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THIS week Labour published a report by a group of independent energy industry experts, academics and others.
The result is an ambitious set of 30 recommendations that crucially set out the next immediate and urgent steps that Britain needs to take to be on track to decarbonise.
The message of the report is clear — if we don’t take these next immediate steps, then it makes any future targets almost irrelevant.
The recommendations in this report could put Britain on track for a net zero-carbon energy system during the 2030s — but only if rapid progress is made early on.
Commenting on the report, shadow secretary of state for business, energy and industrial strategy, Rebecca Long Bailey explained that this report makes a major contribution to Labour’s plans to kick-start a green industrial revolution, adding that “inaction on climate by Conservative and Lib Dem coalition governments has led to a lost decade in the race to cut emissions from our energy system.”
However, the benefits of taking these steps are not just that we would be on course to lower our emissions dramatically.
It suggests our economy could grow by £800bn by 2030, with 850,000 jobs created — the equivalent to the whole economy of the Netherlands or Turkey — creating 850,000 skilled jobs in green industries.
Upgrading our housing stock and ensuring that everyone has a properly insulated home could mean an end to fuel poverty — people having to choose between heating and eating — and physical health benefits too, including 565,000 fewer cases of asthma due to reduced damp.
Jobs and economic boosts would also come from the work to improve people’s homes and the radical growth of the industries we need to meet measures such as installing eight million heat pumps, building 7,000 off-shore wind turbines, 2,000 more on-shore wind turbines and solar panels covering an area 22,000 football pitches, tripling Britain’s current capacity.
Improved air quality means not just 6,200 respiratory-related deaths a year avoided by 2030 — overall the benefits to public health have the potential to save the NHS £400 million per year.
More than that, it would make walking, cycling, running and playing in our cities, towns and parks more enjoyable and no longer posing a threat to our lungs.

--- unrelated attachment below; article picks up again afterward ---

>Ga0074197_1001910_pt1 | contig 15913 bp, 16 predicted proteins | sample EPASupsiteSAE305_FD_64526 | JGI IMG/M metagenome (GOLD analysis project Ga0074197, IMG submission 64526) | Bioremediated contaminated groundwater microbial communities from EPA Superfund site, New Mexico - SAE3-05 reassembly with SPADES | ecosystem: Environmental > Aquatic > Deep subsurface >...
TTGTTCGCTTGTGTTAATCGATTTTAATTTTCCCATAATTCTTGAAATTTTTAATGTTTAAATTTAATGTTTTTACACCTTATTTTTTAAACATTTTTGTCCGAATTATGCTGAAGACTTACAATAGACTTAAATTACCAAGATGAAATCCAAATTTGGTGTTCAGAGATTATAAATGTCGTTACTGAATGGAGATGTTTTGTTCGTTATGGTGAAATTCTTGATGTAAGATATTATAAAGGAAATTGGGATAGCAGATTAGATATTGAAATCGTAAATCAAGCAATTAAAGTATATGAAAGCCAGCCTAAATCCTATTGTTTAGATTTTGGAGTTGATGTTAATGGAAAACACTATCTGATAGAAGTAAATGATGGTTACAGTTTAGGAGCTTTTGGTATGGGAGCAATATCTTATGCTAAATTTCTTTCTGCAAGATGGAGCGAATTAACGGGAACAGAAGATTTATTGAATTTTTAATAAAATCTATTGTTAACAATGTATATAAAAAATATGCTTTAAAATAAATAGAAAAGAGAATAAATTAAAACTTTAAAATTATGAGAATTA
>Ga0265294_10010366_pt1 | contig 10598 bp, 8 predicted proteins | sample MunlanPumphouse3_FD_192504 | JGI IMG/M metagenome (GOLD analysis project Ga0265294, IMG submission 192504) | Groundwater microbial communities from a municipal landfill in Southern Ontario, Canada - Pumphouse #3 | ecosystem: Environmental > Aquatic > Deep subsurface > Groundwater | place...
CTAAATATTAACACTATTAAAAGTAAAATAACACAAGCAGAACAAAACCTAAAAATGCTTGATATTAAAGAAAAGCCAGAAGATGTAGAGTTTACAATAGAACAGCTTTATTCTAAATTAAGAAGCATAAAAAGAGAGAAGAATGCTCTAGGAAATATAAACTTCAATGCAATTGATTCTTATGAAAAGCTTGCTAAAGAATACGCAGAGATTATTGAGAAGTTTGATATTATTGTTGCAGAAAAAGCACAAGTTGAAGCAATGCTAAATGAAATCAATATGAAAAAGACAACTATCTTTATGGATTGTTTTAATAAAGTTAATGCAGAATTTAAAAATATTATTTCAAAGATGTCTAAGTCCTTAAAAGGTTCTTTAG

The contrast then between Jeremy Corbyn’s Labour and Boris Johnson’s Tories in this area couldn’t be starker.
Johnson himself once claimed that that being concerned with global warming was “a new stone age religion,” and perhaps the worst legacy of Johnson’s eight years as London mayor was his failure to take the action needed to reduce the lethal levels of pollution from vehicles in the city’s atmosphere.
Labour, though, is leading the way. As Jeremy Corbyn said: “Labour don’t just have the most ambitious climate targets in the world — we’re the only party turning our targets into detailed, credible plans to tackle the climate and environmental crisis.”
When it comes to having both the vision and policies needed to address these severe dangers, it is only voices from the left that can put forward the radical changes to the economy needed.
Only the left understands — from Jeremy Corbyn’s Labour here to Alexandria Ocasio-Cortez in the United States to Evo Morales and Lula in Latin America — that we need a fundamental transformation away from neoliberalism, and that it is impossible to tackle climate change without simultaneously reducing inequality, and vice versa.
After decades of neoliberalism, our economy is structurally weak and deeply unequal. Whole communities have been deindustrialised, insecure and low-paid work has soared, our infrastructure is underinvested in and crumbling, and our society’s fabric is being pulled apart by austerity.
In direct contrast to this failed approach, Labour’s green jobs revolution can improve the living standards of millions.
Additionally, as Long Bailey put it, Labour is “working with trade unions to ensure that the changes to our energy system will be planned democratically, with the interests of workers and local communities at the heart of the transition.”
In this and so many other areas — and despite a blackout on these announcements from much of the media — Labour is engaging with the concrete detail about what a progressive government can and should do.
The current Labour leadership has always been clear that it intends to transform how our economy works to ensure that it becomes the servant of improving our society.
As well as this report we have seen a series of announcements on building an industrial strategy, strengthening and expanding trade union and employment rights, plus moving us to genuinely universal public services, including the NHS.
A general election is coming — we owe it to people and planet, our children and grandchildren, to get Boris Johnson out and Jeremy Corbyn in.
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